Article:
Ear Reconstruction

Updated: Jun 01, 2017
  • Author: Joseph L Leach, Jr, MD; Chief Editor: Arlen D Meyers, MD, MBA  more...
  • Print


Congenital malformations of the external ear are uncommon birth defects with long-term sequelae for children and their families. The impact of such deformities on the patient can be both physical and emotional. Parents often experience feelings of guilt because they believe they have caused the deformity. School-aged children may be the object of teasing and ridicule. Hearing loss due to associated ear canal atresia can result in learning difficulties.

Auricular malformations range from anotia to mild alterations in the external form of the ear. Fortunately, knowledge of reconstructive techniques and audiological rehabilitation continues to improve and benefit patients.


History of the Procedure

The earliest reports of auricular reconstruction date back to 600 BC from passages in the Sushruta Samhita, in which the great Indian surgeon Sushruta describes ear lobe reconstruction using local skin flaps. In the 16th century, Gaspare Tagliocozzi reported using a transfer flap from the arm to reconstruct the ear. In 1845, Dieffenbach made the next major report when he described the reconstruction of the upper part of an auricle that had been severed sharply by a sabre. Surgeons of the 19th century believed total auricular reconstruction was impossible because no source of skin or elastic cartilage was acceptable to create the auricle.

The modern age of auricular reconstruction begins in the 20th century. In 1920, Gillies first described the use of costal cartilage grafts in reconstructing the auricle. In 1930, Pierce described the principle of creating an auricular framework from cartilage grafts. Tanzer further popularized the use of autogenous rib cartilage for reconstruction. Many of the techniques he described are the foundation of microtia repair today. Brent has further refined these techniques over the last 3 decades. [1] More recent innovations have also included the use of alloplastic frameworks, incorporation of temporoparietal fascial flaps, and osteointegrated implants for the anchoring of prosthetic auricles.

Today, the basic steps in microtia repair require an average of 2-4 stages and involve the use of either an alloplast or the patient's rib cartilage to serve as a framework that is implanted under the skin. Subsequent stages may involve creating a lobule, separating the reconstructed auricle from the head, and constructing a tragus.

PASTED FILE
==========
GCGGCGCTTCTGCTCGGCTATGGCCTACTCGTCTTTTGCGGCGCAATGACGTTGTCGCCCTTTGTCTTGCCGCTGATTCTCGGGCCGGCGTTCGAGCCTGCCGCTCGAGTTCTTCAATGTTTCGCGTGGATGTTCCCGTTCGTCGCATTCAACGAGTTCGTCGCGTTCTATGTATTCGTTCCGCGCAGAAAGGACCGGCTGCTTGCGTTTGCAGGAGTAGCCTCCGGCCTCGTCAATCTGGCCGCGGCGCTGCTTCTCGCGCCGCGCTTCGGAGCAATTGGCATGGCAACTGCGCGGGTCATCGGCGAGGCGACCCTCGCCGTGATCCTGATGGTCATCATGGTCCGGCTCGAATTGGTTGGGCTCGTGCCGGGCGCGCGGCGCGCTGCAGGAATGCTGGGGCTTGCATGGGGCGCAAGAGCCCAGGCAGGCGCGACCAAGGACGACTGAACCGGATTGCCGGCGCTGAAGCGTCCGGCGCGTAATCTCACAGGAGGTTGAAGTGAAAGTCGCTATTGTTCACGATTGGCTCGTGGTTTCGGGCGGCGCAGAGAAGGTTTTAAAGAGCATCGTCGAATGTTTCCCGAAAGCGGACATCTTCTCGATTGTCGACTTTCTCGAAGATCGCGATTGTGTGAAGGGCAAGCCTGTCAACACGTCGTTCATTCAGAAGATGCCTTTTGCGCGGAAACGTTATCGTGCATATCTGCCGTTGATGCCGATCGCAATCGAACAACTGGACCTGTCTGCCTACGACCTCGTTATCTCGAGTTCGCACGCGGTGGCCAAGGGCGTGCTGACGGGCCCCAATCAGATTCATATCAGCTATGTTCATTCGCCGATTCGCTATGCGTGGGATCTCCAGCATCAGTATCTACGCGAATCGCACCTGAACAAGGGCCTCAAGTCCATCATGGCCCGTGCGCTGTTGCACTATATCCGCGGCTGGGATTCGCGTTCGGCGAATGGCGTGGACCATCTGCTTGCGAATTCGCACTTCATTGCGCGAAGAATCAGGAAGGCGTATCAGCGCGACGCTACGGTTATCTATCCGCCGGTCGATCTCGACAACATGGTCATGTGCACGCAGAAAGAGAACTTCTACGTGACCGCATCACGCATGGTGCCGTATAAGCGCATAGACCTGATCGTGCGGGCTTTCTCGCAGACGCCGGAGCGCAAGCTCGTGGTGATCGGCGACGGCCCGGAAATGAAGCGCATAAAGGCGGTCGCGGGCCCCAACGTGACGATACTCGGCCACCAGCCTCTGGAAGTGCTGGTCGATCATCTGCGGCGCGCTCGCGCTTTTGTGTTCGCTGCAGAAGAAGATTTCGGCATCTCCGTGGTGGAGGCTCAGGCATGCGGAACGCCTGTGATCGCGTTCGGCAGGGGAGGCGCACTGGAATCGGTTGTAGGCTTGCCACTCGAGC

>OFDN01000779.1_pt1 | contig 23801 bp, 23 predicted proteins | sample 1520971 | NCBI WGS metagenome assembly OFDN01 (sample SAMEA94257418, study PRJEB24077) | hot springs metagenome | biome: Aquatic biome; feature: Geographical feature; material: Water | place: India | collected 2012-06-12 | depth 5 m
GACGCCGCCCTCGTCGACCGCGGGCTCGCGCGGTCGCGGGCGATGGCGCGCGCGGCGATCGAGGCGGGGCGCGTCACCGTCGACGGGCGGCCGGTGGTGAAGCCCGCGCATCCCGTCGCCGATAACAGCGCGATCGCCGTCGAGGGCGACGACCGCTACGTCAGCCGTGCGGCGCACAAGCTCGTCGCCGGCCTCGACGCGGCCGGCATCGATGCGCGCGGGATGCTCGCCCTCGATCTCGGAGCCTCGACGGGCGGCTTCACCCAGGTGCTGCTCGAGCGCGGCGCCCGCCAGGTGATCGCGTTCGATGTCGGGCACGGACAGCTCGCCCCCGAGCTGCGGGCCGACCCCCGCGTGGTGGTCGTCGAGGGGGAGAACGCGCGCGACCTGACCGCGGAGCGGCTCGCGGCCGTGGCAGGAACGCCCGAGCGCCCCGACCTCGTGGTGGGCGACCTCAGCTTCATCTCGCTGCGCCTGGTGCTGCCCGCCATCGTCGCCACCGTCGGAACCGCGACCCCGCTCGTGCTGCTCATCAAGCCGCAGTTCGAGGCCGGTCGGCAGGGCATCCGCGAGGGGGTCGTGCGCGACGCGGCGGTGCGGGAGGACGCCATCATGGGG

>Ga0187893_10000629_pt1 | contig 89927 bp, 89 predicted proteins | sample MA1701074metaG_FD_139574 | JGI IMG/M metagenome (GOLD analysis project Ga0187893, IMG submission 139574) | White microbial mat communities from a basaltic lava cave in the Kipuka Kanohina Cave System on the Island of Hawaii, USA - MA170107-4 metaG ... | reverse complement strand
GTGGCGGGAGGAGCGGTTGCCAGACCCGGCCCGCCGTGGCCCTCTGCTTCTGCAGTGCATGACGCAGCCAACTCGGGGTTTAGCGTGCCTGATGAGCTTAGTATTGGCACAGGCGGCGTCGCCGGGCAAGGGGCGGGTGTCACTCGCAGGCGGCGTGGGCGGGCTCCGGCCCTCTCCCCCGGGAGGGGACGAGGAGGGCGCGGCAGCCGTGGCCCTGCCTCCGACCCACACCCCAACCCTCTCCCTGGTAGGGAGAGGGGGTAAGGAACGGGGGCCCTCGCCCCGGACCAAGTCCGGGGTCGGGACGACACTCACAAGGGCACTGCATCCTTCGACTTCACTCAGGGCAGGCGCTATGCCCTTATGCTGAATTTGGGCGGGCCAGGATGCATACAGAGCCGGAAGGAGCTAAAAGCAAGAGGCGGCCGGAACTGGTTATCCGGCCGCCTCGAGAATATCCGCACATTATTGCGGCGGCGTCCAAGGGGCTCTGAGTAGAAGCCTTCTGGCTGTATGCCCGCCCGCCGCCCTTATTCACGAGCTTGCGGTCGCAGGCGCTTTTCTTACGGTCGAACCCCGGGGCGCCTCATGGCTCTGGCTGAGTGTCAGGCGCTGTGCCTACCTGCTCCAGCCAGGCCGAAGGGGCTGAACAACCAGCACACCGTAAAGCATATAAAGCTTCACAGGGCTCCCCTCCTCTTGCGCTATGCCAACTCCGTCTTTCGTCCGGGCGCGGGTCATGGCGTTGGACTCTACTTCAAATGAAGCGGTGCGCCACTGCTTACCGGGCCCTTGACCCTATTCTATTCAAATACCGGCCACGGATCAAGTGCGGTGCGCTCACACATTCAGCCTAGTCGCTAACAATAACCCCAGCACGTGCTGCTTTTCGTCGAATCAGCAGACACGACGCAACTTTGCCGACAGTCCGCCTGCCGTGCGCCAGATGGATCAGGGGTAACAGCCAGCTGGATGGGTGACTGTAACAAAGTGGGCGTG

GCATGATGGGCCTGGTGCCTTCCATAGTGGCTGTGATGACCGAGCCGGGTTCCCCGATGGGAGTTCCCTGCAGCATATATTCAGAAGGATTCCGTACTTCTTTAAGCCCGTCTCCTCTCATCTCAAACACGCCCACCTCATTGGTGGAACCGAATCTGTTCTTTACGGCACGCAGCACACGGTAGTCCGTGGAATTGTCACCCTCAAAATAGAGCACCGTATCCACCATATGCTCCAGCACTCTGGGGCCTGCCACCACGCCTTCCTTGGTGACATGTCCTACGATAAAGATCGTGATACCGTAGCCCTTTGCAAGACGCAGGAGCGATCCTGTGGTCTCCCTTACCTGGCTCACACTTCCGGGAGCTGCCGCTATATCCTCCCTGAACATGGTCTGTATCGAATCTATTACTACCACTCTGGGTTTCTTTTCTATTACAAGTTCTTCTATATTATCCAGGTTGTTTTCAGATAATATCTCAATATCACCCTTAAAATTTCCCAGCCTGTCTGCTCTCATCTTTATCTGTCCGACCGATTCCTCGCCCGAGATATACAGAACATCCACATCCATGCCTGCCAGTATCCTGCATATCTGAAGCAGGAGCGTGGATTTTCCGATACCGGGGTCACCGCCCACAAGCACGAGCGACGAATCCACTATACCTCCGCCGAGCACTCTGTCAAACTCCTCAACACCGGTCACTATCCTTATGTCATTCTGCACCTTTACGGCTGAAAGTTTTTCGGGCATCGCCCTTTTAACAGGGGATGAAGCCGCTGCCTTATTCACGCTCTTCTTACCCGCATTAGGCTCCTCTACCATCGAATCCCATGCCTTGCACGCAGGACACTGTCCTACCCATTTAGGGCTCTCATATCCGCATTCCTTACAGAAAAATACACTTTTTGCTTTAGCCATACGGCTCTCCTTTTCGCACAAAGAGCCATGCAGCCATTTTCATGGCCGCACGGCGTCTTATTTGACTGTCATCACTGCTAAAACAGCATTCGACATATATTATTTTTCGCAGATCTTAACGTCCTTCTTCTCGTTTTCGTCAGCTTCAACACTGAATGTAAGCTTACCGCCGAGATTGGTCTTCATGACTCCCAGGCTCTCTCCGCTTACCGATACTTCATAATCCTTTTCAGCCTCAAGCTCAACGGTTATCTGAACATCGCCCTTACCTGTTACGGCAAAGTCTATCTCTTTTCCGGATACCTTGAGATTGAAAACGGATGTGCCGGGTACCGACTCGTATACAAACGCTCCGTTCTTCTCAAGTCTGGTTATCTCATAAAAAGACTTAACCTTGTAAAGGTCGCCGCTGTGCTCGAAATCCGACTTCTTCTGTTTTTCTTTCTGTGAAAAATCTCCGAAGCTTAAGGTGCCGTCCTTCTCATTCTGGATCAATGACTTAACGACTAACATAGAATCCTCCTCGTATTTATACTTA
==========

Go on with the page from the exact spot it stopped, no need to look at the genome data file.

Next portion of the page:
Surgeons involved in microtia repair have long recognized the difficulty of creating a natural appearing ear. These problems are 2-fold and include the creation of a rigid, biocompatible framework and its coverage with skin. No natural substitute exists for the thin pliable auricular cartilage. Nor is skin available of similar quality and elasticity to that covering the auricle. One key to successful reconstruction is to provide sufficient relief in the helix, scaphoid fossa, and antihelix to create the illusion of thin skin overlying thin cartilage. Problems such as thick skin, hair-bearing skin, and poor quality cartilage serve to frustrate the surgeon's attempt to achieve the desired result.

Moreover, a study by Otto et al of patients with lobular-type microtia indicated that the affected ear has less than half of the available skin surface area that a healthy ear has. Scanning plaster ear models with a microcomputed tomography scanner or a cone-beam computed tomography (CT) scanner, and then converting the images into mesh models, the investigators determined that healthy, adult-sized ears in the study had a mean total skin area of 47.3 cm2, compared with an average of 14.5 cm2 for ears with microtia. [2]

Other challenges in the creation of the auricle are properly positioning the reconstructed ear in relation to the opposite ear, providing sufficient projection of the auricle from the head, creating a postauricular sulcus, and reconstructing a natural appearing lobule and tragus.




Congenital microtia occurs with a frequency of 1 per 7000 live births. The incidence of microtia varies by race, with the highest incidence in persons of Asian and Latin American descent, as well as certain Native American groups. Persons of European origin have a lower incidence, while people of African descent have the lowest incidence. Males are 3 times more commonly affected than females, and the right ear is more commonly involved by a 2:1 ratio. Bilateral defects occur in only 12% of nonsyndromic cases, as compared with 50% of syndromic cases.

In two thirds of cases, the microtia occurs as an isolated defect. Nearly 28% of microtic ears occur in association with other birth defects. Ten percent of microtia occurs as part of a well-defined syndrome. A large proportion of microtia is believed to be due to autosomal inheritance with variable expression and incomplete penetrance. Coexisting conditions that may be present include Goldenhar syndrome, branchiootorenal syndrome, branchial cleft cysts, holoprosencephaly, Treacher Collins syndrome, and Robinow syndrome. Other malformations may include mandibular deformities, facial paralysis, and maldevelopment of the facial and cranial bones.



Rarely can an environmental or genetic cause for microtia be found. Isotretinoin and thalidomide are teratogens that can cause microtia. Microtia also can occur as a result of fetal alcohol syndrome or maternal diabetes embryopathy. Single gene disorders such as Treacher Collins syndrome or chromosomal abnormalities such as trisomy 18 also can result in microtia or anotia.



The development of the auricle involves many embryonic stages. Any small change in any of these stages may result in various forms of deformity. Some of these deformities are known variously as lop ear, cup ear (constricted ear), or cryptotia. These entities differ from microtia and are not discussed. A relationship between the severity of malformations and the amount of the auricular deformity has been noted. In general, the more auricular tissue present, the less severe the associated malformations. The precise pathophysiologic mechanisms by which teratogenic or genetic influences result in microtia have yet to be defined.